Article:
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Size of primitive types?

 
 
Roedy Green
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      05-29-2004
On Sat, 29 May 2004 06:59:51 -0500, "Ryan Stewart"
<(E-Mail Removed)> wrote or quoted :

>I took the OP's question to mean actual size on the hardware since he's
>comparing it to C++. To my understanding, there is no standard for that in
>Java.


Java standards don't say HOW something has to be implemented, just the
net effect on the programmer. So even though the logical sizes of
primitives to the programmer are rigidly specified, exactly how that
is pulled off with the hardware is none of our business.

In a similar way Java is says nothing about how many bits a reference
is, or whether it must be a pointer a handle (indirect pointer), and
what additional information it carries besides address.

It does not even insist that 0 be used to represent null.

Java does not specify byte sex internally, just that when you do i/o
it looks as though the machine were 2's complement big endian. This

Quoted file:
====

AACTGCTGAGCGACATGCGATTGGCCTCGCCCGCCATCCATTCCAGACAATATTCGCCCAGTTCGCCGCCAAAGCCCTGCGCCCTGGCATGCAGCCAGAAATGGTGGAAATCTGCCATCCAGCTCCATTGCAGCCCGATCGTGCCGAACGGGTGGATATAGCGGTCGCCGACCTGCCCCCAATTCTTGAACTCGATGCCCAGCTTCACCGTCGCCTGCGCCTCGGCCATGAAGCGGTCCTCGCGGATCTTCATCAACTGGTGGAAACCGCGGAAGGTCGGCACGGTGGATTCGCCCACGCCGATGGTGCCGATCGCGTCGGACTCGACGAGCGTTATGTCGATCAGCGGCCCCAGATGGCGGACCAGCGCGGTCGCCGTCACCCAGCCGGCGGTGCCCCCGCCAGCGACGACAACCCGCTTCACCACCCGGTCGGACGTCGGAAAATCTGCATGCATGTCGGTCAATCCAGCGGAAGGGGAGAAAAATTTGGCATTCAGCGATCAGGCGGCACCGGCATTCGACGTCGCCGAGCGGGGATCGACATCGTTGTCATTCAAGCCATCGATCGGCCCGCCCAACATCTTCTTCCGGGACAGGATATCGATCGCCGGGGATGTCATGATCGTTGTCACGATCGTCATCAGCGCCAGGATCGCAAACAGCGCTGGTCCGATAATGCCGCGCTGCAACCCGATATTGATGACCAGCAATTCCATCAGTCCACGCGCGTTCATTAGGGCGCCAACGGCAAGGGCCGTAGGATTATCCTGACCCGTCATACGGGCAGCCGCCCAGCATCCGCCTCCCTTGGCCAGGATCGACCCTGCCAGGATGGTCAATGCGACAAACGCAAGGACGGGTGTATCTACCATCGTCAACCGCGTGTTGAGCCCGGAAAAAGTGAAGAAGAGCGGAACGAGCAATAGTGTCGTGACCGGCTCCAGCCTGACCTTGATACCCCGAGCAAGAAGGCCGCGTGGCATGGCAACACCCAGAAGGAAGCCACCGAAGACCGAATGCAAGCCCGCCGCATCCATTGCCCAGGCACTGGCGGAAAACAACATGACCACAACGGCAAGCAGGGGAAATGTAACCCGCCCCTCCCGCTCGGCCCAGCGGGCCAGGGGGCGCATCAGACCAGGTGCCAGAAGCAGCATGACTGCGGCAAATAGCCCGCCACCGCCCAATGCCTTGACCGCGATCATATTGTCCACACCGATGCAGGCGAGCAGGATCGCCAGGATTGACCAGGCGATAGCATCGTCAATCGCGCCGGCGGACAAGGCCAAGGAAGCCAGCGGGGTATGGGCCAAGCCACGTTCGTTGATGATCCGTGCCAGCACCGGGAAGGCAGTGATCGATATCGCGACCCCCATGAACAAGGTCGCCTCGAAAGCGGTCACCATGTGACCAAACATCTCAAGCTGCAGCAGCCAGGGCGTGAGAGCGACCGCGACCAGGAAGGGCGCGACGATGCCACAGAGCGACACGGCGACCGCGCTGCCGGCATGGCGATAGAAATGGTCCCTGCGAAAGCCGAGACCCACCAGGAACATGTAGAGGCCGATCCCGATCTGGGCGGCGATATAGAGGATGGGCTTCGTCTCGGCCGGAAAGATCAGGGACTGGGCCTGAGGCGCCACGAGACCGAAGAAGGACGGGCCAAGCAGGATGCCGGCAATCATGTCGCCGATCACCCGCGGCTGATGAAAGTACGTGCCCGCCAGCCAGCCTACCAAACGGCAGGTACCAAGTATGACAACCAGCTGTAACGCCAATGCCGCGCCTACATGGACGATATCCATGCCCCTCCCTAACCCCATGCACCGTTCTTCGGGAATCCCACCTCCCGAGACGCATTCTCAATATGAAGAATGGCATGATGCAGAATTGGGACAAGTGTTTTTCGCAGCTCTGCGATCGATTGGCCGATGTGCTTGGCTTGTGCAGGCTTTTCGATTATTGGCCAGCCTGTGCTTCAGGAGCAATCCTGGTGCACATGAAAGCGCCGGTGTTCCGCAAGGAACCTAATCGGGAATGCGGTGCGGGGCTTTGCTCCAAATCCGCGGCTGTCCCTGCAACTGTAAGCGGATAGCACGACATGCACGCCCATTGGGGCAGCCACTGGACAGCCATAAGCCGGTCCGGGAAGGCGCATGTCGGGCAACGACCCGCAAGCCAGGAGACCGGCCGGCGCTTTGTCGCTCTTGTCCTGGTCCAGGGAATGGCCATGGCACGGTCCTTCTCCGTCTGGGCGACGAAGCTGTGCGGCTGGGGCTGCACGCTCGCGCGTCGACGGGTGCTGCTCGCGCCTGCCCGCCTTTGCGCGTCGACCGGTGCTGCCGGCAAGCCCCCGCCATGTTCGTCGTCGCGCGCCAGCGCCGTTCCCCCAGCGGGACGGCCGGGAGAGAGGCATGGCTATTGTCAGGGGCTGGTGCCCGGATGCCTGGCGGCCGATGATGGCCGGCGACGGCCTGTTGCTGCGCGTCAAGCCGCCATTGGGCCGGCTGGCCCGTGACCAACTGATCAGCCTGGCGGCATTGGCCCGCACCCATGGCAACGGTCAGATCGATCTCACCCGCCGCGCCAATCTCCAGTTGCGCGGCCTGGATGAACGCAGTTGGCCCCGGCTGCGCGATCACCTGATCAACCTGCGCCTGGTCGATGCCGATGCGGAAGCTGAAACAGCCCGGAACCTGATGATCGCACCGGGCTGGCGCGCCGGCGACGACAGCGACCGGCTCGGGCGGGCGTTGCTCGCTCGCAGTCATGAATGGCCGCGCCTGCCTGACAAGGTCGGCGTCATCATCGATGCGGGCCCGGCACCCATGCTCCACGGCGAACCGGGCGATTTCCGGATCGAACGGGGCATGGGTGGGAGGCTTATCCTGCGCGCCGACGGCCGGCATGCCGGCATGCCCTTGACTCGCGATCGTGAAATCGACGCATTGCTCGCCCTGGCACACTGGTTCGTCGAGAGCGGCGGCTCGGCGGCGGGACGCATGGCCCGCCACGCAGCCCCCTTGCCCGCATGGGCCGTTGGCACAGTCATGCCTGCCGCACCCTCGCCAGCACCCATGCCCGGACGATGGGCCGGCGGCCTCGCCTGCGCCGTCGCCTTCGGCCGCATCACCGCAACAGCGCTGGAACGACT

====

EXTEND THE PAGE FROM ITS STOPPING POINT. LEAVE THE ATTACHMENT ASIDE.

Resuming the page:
way a little-endian machine is not in the least slowed down, except
when it comes time to do binary i/o.


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Canadian Mind Products, Roedy Green.
Coaching, problem solving, economical contract programming.
See http://mindprod.com/jgloss/jgloss.html for The Java Glossary.
 
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Roedy Green
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      05-29-2004
On Sat, 29 May 2004 17:42:50 GMT, Andrew Thompson
<(E-Mail Removed)> wrote or quoted :

>What about setting the follow-ups*
>to a valid group?


You have to put some answer back in the bad group to tell the OP who
where the rest of us are hanging out.